The Importance of a Long-term View to Compliance
When it comes to legal compliance, just how do you ensure that you get the results you require, whilst keeping costs within budget, and what are the potential consequences of your decisions and actions in the longer term? Sadly, but all too often, once decisions have been made, many organisations sit back – unaware of potential problems that lie ahead, somewhere in the future. Have you got a compliance time bomb ticking away?
In the world of fire, health and safety, we have all heard the strong enforcement message following prosecution, fines and even imprisonment as a result of non-compliance, but, ultimately, that’s the law of the land. To reach that point, things have gone horribly wrong; forget the fines or court cases, just consider the risks to the people involved and the impact that any fire or accident has had. The implications for your workforce, and customers, can be significant. The hidden costs, in terms of management time and lost productivity, can be severe and creep up on
you with terrifying stealth.
Fire safety legislation has recently undergone its biggest change in 60 years and the introduction of the Fire Safety Order is starting to create an interesting trail of case studies – highlighting different strategies – followed by organisations and their consequences.
Weak strategies that could best be described as ‘do nothing’ or ‘wait and see’ are now slowly but surely starting to be exposed by effective Fire Service Audits, or in the worse cases, following fires. Recently in one landmark case, a company director was imprisoned for four months following a fatal fire where a number of breaches of the Fire Safety Order were identified. A second director was fined a further £21,000 and ordered to pay costs in the sum of £8,800.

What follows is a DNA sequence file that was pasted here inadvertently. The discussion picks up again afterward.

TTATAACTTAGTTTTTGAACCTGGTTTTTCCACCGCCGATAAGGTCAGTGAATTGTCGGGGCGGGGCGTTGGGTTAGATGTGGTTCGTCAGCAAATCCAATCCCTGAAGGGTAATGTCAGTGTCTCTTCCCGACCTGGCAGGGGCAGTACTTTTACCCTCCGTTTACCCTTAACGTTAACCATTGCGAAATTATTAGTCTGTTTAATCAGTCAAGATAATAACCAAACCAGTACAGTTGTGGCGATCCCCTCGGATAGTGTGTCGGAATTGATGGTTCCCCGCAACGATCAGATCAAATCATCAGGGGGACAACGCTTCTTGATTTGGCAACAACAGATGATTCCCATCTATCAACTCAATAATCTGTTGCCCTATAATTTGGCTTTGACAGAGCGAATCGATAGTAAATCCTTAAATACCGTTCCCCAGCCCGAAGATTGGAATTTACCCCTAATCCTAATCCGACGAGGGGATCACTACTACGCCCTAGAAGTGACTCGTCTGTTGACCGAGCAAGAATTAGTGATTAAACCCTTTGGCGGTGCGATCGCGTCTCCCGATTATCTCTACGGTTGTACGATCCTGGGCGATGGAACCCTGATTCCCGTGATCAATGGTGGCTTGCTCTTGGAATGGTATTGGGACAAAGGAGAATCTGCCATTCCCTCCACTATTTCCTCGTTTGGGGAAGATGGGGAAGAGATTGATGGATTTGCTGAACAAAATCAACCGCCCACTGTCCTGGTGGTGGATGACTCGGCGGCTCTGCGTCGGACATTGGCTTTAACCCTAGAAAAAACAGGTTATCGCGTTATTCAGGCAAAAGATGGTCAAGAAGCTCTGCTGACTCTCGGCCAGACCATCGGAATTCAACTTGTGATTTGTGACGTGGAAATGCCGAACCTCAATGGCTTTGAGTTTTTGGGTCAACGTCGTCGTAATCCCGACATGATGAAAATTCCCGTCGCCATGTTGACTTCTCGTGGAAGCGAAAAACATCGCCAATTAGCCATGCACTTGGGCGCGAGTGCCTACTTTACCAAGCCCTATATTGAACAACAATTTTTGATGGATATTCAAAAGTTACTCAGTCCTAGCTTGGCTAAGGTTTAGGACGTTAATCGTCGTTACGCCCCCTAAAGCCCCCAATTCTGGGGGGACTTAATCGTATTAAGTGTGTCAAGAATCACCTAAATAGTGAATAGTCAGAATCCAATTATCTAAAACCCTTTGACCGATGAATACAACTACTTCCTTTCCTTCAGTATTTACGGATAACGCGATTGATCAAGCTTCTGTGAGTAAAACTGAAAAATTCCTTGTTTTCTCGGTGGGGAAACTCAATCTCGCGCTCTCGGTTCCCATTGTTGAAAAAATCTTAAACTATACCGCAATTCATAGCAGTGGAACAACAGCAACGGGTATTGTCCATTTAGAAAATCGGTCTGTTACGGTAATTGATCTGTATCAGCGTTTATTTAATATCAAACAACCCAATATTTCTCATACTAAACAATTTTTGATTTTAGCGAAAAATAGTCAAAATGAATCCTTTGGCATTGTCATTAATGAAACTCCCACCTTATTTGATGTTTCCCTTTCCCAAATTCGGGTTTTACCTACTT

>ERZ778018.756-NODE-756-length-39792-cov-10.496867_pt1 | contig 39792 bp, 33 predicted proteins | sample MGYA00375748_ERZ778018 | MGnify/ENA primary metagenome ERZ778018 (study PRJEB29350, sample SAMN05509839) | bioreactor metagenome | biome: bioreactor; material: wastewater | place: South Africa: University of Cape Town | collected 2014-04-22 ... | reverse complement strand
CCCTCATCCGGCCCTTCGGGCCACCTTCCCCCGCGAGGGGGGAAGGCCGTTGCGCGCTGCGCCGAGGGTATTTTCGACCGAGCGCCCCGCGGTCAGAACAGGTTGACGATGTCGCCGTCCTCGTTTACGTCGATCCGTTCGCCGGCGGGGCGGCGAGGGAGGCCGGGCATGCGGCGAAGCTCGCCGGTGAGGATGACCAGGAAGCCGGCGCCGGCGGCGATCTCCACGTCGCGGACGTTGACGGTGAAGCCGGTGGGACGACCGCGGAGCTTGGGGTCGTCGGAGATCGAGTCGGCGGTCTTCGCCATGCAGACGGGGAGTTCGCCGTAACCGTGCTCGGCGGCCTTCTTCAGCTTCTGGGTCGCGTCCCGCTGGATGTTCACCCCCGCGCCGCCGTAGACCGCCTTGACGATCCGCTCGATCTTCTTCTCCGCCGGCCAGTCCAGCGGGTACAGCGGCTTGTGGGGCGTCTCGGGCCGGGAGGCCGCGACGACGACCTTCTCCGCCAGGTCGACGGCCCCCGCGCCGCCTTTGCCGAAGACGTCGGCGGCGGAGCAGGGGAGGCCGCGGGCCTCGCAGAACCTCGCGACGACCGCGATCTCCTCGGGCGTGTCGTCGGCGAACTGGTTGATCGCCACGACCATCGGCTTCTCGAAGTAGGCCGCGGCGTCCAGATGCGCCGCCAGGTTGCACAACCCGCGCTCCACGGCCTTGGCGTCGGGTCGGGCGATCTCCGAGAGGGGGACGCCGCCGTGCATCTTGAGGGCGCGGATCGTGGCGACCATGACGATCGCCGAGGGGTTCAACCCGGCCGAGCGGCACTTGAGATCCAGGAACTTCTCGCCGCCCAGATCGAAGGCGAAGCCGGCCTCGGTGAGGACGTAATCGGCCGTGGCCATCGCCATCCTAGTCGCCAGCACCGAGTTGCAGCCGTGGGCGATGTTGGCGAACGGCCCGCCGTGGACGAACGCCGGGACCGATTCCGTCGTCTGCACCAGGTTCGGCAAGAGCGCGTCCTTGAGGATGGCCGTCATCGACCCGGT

The ‘leave it until the last minute’ or ‘go for the cheapest option’ strategies can also be the undoing of many organisations. Why? Well, simply because what was perceived as the quickest or most cost-effective route to the solution at the time failed to take into account future consequences. In one case, a large organisation invested a considerable amount of funds over a two-year period in fire safety risk assessments but had failed to take into consideration what was needed to be done with the reports when completed. It took no account of any remedial works, or training requirements, resulting in a Significant overspend.
Weak strategies that could best be described as ‘do nothing’ or ‘wait and see’ are now slowly but surely starting to be exposed by effective Fire Service Audits, or in the worse
cases, following fires.
It may also be argued that bodies such as the NBS and PCTs, whose core business is health and welfare of people, have a moral and implied duty to ensure they are fully compliant with regard to all aspects of fire, health and safety.
So what is the best way forward? The answer is surprisingly simple and involves not just addressing the issue that lies directly in front of you, but in the consideration of what might lie ahead: the ‘Strategic Solution’. By carefully planning and developing a legal compliance strategy to not only take into consideration your organisation’s immediate needs, but medium and
long-term view, you must have a process to drive compliance improvements on a continuous basis.